Among all historical, mystical and legendary places in Delhi (of which I didn’t see more than a handful – this time around), one of the most fascinating is the tomb of 14th century sufi saint Hazrat Nizamuddin Auliya. The dargah (which by the way is a Persian term, meaning “portal” or “threshold”) is hidden inside a handful of small, busy market streets in central Delhi’s Nizamuddin area, a neighbourhood which has two parts: one which is upmarket and residential, and the other, where the tomb is situated, which is poor and crowded.
An piece in India’s Kindle Magazine about the work that the Aga Khan Trust is doing to preserve the area describes the situation for the residents. Some 30,000 people live in the neighbourhood, many of which lack basic amenities like water and sanitation. When the fund started working there, 22% of the families had no toilets (a number by the way, that is not higher than so many other parts of the city, and the country). Malnutrition, lack of education and economic deprivation are everyday-life facts.
As often in the vast and magnificent place that is India, hardship and glory reside side by side. Hazrat Nizamuddin Dargah – which has another historic tomb, that of poet-philospoher Amir Khusro, right next to it – is Delhi’s most visited pilgrim site, and represents 700 years of living popular-mystical culture. Each evening, the dargah sees a myriad of people. All sorts of people!
Old ladies, who probably have lived all their lives in the streets, line the narrow corridors leading in to the dargah, asking passers-by to spare a few rupees. Young boys with white taqiyas and girls with colorful scarves mingle with kids and their parents. Along the wall facing the dargah sit men with beards that long ago grew together with their white hair, and with hard and rugged feet from walking barefoot on Delhi’s dusty streets. Hazrat Nizamuddin Auliya was a sufi, but people from all religions, not only Muslims, visit the dargah (something that one finds with many holy sites in India: sacred personalities often attract devotees from more than one faith).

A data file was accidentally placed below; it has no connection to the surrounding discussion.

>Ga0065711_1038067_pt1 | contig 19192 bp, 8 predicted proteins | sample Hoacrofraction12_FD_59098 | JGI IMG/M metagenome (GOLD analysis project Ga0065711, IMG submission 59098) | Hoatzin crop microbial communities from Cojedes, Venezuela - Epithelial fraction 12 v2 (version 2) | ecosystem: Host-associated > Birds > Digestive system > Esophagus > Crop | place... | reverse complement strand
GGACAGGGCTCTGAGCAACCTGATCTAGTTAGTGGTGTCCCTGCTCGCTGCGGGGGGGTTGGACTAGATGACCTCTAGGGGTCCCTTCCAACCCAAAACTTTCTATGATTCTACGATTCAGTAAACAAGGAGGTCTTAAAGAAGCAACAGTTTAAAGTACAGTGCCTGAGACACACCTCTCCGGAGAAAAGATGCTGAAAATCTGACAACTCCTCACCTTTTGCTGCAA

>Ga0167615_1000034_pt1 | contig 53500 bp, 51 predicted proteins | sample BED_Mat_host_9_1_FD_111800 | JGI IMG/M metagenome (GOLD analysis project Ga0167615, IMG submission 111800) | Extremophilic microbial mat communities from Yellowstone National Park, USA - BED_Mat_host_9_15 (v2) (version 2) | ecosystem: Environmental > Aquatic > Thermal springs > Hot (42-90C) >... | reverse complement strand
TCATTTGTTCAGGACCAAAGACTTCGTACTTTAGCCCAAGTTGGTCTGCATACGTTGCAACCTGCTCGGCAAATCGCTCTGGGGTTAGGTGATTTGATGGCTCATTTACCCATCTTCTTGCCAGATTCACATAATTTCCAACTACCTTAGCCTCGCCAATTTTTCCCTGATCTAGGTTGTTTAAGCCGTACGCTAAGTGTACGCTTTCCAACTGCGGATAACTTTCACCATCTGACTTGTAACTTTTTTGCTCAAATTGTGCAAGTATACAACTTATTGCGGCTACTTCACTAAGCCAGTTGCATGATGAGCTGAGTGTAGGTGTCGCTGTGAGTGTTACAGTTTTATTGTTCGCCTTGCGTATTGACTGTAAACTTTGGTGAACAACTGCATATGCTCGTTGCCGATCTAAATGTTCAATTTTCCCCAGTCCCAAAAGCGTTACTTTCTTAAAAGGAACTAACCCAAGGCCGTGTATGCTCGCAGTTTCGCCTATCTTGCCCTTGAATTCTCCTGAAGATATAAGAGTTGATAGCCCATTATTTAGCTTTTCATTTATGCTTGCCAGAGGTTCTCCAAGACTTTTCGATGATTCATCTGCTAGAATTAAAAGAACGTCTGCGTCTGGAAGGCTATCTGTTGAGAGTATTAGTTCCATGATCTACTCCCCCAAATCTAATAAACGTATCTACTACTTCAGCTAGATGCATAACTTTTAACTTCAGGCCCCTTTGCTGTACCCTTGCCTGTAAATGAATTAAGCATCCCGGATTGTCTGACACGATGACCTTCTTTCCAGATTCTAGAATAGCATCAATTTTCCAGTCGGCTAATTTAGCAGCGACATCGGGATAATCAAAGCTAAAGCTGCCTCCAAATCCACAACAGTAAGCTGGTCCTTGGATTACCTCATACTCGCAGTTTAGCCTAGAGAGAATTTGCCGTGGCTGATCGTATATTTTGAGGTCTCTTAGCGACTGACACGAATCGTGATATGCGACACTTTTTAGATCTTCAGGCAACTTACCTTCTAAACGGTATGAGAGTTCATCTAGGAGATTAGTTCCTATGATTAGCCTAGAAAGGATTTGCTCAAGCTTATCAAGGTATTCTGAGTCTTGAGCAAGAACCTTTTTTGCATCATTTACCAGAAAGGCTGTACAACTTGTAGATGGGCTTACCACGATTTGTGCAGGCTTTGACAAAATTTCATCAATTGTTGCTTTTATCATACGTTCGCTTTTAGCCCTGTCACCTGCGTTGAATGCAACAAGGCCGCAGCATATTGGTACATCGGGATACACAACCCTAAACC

Each country, each city – most often, each single village – on this planet has its own holy sites and sacred buildings. Not all are accessible, living memories of what they represent: often, a visitor from outside will not get an immediate spiritual connection when visiting a random church or a temple. But some places have that special energy. The church in Chamula, a mountain town in Mexico’s Chiapas, is one of them. There, villagers offer prayers and offerings that are essential Mayan – to a Catholic saint. Another is the magnificent Umayyad Mosque in Damascus. Walking barefoot on the cold marble floor inside the mosque walls, mingling with the old men reading the morning paper and the kids playing under the open air, is divine.
San Juan Chamula, Chiapas, Mexico
The Umayyad Mosque, Damascus, Syria
To me, Hazrat Nizamuddin Dargah is another such exceptional place. It has a very special and beautiful energy, which seemed to affect the mood of everyone I met there. If you are in Delhi, this is a great place to spend an evening. If you’re not there, rest assured: there is another way! The Delhi Walla, this great source of info on the Indian capital, has written a lot about the dargah and the different people (and a cat!) you can meet there.
The beautiful photos from the dargah are all by Karim Mostafa.